Congressional Pig Book Shows Earmarks aking a Comeback
Article from For Liberty by Norm Leahy.
The economy may be creaking, the coronavirus roaring, but one thing never ceases to roll on without a care: the congressional pork barrel.
In its 2020 edition of the Congressional Pig Book, Citizens Against Government Waste shows how the special spending projects – known for years as “earmarks” — have survived and thrived during these weird and uncertain times:
For the third year in a row, members of Congress have set a record for the cost of earmarks during the supposed earmark moratorium. This year’s Congressional Pig Book exposes 274 earmarks, a decrease of 2.8 percent from the 282 in FY 2019. While the number of earmarks declined slightly, their cost went in the opposite direction. Legislators added $15.9 billion in earmarks in FY 2020, an increase of 3.9 percent from the $15.3 billion in FY 2019. The cost of the FY 2020 earmarks is only 3.6 percent less than the $16.5 billion in FY 2010, the last year prior to the moratorium. Since FY 1991, CAGW has identified 111,417 earmarks costing $375.7 billion.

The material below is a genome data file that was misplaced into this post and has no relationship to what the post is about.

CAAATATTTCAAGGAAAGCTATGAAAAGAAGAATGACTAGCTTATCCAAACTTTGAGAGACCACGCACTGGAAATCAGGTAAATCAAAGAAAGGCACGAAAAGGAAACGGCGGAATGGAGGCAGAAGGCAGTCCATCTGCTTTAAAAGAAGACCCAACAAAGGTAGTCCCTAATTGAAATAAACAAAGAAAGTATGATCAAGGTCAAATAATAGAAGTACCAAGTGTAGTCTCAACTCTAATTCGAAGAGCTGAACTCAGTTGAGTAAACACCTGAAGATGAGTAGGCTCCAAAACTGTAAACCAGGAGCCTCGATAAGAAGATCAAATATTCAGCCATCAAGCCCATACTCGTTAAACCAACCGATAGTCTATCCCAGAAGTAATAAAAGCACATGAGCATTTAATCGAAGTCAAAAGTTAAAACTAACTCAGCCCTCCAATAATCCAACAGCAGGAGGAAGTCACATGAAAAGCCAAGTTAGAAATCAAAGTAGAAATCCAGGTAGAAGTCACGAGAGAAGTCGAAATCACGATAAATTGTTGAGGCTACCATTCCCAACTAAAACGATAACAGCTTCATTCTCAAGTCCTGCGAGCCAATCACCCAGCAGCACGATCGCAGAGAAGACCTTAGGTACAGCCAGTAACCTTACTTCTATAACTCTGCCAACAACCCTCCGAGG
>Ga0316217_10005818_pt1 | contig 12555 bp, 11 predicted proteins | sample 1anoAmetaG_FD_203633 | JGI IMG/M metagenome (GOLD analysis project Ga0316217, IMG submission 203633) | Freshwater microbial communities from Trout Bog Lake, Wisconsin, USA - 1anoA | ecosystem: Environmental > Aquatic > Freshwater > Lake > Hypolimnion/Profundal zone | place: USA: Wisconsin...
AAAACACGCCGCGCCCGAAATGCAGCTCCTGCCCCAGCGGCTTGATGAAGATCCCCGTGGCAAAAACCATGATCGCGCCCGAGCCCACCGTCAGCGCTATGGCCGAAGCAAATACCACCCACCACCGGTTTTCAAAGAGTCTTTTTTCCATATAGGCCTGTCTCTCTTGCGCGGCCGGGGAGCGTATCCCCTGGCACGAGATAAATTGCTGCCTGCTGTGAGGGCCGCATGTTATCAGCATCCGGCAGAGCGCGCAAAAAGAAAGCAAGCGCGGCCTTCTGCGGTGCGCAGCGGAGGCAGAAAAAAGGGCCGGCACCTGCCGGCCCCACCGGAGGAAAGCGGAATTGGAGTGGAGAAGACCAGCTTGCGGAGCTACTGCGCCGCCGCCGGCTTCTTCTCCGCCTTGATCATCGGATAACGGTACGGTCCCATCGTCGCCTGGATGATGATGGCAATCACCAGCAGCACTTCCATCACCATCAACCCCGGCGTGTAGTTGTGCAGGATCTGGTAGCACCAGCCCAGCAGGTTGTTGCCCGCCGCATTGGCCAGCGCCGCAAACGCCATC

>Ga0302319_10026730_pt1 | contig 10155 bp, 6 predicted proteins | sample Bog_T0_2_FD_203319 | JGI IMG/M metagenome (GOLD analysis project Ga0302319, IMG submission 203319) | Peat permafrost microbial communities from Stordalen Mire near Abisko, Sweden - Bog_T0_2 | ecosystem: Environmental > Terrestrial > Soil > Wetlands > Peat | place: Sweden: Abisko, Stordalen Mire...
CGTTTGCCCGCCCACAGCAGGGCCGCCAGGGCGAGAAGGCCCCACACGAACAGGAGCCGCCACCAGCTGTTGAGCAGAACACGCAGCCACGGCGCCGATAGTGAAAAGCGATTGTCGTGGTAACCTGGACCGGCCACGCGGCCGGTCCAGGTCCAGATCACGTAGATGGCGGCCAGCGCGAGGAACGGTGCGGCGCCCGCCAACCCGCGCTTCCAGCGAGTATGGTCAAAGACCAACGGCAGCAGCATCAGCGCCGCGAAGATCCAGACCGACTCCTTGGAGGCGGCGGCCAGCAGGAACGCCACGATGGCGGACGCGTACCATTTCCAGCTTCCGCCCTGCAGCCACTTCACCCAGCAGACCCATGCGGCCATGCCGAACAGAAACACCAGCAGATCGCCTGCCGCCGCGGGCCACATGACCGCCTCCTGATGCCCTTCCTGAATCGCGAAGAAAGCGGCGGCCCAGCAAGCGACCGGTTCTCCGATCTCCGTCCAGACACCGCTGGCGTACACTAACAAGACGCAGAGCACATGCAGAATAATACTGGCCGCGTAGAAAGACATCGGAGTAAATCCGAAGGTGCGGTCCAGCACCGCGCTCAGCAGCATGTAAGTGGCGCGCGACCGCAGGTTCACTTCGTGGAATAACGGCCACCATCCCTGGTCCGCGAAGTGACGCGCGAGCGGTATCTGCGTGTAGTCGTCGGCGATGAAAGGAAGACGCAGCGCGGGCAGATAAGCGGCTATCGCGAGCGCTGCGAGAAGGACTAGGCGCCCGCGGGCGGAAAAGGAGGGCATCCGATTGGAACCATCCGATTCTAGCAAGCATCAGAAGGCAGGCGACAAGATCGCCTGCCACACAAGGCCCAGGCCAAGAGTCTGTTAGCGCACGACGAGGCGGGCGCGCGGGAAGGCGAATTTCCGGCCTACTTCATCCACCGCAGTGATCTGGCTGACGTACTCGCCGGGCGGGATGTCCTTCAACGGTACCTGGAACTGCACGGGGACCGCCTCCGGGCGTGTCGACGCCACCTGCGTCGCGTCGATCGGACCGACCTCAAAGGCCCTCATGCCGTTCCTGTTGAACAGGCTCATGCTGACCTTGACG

But in the context of a federal spending spree that is delivering record-shattering deficits, do wasteful earmarks still matter? If you care about fiscal responsibility and good government, then yes, they do:
As Sen. Mike Lee (R-Utah) and then-Rep. Jeb Hensarling (R-Texas), co-leaders of the Article I Project, wrote in 2017 in regard to earmarks, “Congress needs to assert its power of the purse, but not in this manner.” As practiced in the past, Lee and Hensarling continued, “earmarking was not the innocuous exercise of Congress’ constitutional spending power; it was the tool lobbyists and leadership used to compel members to vote for bills that their constituents – and sometimes their conscience –opposed.” Bringing back earmarks, they wrote, “would make our job harder, make Congress weaker and make federal power more centralized, less accountable and more corrupt.”
You can read the entire 2020 Congressional Pig Book here.
Image Credit: By Joshua Doubek (Own work) [CC BY-SA 3.0 (https://creativecommons.org/licenses/by-sa/3.0)], via Wikimedia Commons